I wonder how the CEO will feel when everybody refers to him as “bitch”? Will all manuals be written in ebonics? It would be very progressive.

 

P-61 as a taxi?

The P-61A used as the personal transport of Maj. Gen. Barnes of the 13th Fighter Command, Java, 1944

 

The ho is a different matter. She’s as dumb as a box of rocks. But according to Willie Brown she has talents that don’t require much intelligence.

 

Name the RAF Aircraft

 

Mortars  c.1450-1900

Cyrus Alger & Co. 10″ caliber US Model 1840 siege mortar

In broad terms, a mortar is a piece of artillery designed for indirect fire at very high angles to aim at targets protected by walls, trenches or rough terrain. That’s in contrast to regular cannons which are designed mostly for direct fire, with their projectile being propelled straight at their target rather than in a curve. Mortars are first recorded in military history in the early to mid-15th century in both Korea and the siege of Constantinople, and retained the same basic shape up until the Great War, similar to the apothecary’s thick-walled bowl from which they get their name.

Mortars of that time had a few main characteristics. The first one was its projectile, its shell or bomb, a very large projectile filled with blackpowder. It had a cast iron body with handles/ears for loading and thicker walls at the bottom to resist the initial propelling blast (Fig.4), said blast also being used to light the time fuse (C.) made up of a hollow wooden cone filled with either compressed blackpowder or slow-burning paper.

  French Gribeauval system mortars.

Although less propellant was used proportionally to the weight of the projectile compared to regular cannons -the latter needing large amounts to shoot with a flat trajectory- each shot still required several kilos of blackpowder to move these massive projectiles, resulting in incredible pressure building up inside the gun. To handle this, mortar barrels are built with extremely thick walls, especially around the propellant chamber atop which the bomb sits.

The final characteristic of a mortar is its very sturdy baseplate, made first from wood then from cast iron starting in the 19th century, made to absorb the recoil of the gun without being crushed against the ground. It also included a wedge and its resting block -the coin de mire and coussinet in French- which allowed the gunner to fine-tune the firing angle of the gun, which along with the amount of propellant was used to range it. Most mortars fired between a 45° and 60° angle.

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These very large guns were almost exclusively used when attacking or defending fortifications to destroy targets beyond its walls, but starting in the 17th century lighter mortars started being used that worked equally well in the field.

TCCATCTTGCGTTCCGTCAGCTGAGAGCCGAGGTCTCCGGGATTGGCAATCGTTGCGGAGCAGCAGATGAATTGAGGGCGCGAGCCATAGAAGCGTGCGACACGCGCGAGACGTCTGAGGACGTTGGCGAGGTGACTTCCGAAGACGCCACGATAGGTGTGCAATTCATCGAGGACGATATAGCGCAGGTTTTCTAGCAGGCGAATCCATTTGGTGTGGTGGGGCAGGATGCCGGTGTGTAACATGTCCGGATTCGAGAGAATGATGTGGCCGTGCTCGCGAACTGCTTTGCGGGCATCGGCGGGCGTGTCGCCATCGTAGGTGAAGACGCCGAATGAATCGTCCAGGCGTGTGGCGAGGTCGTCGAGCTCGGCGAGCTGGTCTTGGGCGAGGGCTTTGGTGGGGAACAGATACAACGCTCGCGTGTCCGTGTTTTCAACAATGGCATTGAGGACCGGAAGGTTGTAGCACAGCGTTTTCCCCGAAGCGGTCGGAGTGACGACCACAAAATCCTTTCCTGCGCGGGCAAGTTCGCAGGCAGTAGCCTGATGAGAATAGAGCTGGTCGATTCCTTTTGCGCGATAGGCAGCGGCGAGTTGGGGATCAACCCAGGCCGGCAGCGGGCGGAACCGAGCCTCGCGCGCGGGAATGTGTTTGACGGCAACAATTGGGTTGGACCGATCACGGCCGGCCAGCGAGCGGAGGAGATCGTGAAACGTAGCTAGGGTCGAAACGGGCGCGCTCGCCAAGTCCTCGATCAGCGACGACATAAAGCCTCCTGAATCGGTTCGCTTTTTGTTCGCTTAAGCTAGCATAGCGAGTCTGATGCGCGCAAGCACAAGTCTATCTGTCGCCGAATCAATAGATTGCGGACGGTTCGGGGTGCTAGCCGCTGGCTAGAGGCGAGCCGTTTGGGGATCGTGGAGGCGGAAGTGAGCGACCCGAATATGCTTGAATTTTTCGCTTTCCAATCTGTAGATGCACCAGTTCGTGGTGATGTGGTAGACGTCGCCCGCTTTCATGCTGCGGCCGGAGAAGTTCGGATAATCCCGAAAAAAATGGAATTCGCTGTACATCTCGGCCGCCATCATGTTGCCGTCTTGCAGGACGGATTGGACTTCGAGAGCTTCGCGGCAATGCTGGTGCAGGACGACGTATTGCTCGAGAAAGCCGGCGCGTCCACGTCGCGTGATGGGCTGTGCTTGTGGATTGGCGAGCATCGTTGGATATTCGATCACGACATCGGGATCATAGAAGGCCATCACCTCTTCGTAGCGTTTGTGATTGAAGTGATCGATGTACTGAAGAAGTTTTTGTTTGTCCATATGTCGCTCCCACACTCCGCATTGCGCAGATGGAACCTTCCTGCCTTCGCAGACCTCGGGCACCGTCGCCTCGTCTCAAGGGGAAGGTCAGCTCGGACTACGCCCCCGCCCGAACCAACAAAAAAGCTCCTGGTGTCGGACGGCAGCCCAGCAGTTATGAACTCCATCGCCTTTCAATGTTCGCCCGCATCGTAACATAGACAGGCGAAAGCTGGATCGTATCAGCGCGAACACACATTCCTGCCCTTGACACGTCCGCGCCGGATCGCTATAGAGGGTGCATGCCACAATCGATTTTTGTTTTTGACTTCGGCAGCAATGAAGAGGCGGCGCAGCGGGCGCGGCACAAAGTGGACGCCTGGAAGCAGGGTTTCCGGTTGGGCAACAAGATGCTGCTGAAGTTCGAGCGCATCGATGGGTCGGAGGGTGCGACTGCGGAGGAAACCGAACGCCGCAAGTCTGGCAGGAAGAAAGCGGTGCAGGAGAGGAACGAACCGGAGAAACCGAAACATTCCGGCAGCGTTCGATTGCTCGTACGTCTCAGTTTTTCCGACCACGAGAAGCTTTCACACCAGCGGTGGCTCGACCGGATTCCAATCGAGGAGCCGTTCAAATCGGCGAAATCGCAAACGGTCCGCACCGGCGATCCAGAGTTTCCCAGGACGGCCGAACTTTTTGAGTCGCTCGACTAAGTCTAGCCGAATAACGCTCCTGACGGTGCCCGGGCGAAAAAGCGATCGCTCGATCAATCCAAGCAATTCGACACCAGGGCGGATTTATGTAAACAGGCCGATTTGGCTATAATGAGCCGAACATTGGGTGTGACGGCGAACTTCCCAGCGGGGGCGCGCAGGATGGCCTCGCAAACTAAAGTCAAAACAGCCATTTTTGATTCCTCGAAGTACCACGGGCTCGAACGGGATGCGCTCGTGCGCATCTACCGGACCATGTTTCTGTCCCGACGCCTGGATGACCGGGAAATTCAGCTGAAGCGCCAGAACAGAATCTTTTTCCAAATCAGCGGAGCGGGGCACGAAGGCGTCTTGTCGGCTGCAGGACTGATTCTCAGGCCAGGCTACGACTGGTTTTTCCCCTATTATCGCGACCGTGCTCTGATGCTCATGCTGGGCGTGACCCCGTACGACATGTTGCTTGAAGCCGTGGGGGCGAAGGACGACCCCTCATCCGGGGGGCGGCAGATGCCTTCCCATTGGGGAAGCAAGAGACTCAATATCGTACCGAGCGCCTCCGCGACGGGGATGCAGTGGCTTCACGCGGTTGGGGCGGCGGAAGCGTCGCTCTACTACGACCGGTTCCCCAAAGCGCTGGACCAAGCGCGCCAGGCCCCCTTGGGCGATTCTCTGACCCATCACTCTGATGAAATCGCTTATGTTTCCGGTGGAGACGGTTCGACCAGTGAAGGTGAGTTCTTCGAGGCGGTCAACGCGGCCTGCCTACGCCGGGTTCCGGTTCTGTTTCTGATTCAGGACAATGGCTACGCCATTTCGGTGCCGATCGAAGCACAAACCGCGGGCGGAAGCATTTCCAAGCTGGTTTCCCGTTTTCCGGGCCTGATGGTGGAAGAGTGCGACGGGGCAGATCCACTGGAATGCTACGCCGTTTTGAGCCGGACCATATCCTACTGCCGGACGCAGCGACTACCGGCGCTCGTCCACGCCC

The coehorn, named after Dutch military engineer Menno van Coehoorn, was a light artillery piece that could be carried by two soldiers and used to fire upon entrenched soldiers or large formations. Although the smaller projectiles did not fragment as well as our modern projectiles, and their trajectory could be avoided by any soldier with a keen eye and a bit of luck, it proved very effective at its main purposes of providing cover, suppressive fire and laying waste to enemy trenches. While siege mortars mostly evolved into even larger howitzers around the second half of the 19th century, it’s these smaller coehorns that evolved into modern mortars.

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  Rail-mounted US Army 13″ caliber siege mortar “the Dictator” c. American Civil War.

 

Answer to: Name the RAF Aircraft

Grob Vigilant T.1

 

40 COMMENTS

    • That’s a piece of history that I was not aware of. As an aside possibly of no interest at all, the Applegate Valley was #2 on the list if the White Wolf Mine hadn’t worked out. I love that country.

      The “mountain howitzers” or pack howitzers that the Army used in that era were a different sort of smoothbore, weapon and usually very little money, powder and shot went into training for the artillery troopers.

  1. Mortars! are fascinating things. Some were regulated by the number of charge bags placed in them. Very effective.

    They fell out of favor before WWI, but trench mortars and the beginnings of the modern mortar were rapidly invented to fill the niche that howitzers, even stubby really short-barreled ones, could not fill.

    What’s old is new again, again. Interesting. Especially when modern mortars evolved from grenade launchers, and now we have a whole class of actual grenade launchers to fill the void that moving away from light mortars opened up.

    As to Coca-Cola? What, are they trying to make PepsiCo #1 again? Idiots.

    And a Black Widow as an air-taxi. What, a B-25 wasn’t good enough for him? (Especially post-war, the mellow B-25 was converted into personnel transports. My mother flew one back and forth from Alabama to New Mexico and back once she married my dad, until pregnancy washed her out of the military.)

    • I always liked Boyd’s suggestion to the general about the ‘fighter’ version of the F-111 (paraphrased): “Remove the wings, paint it bright yellow, install seats in the bomb/missile bay, and turn into it into goddamned high-speed flight line taxi.”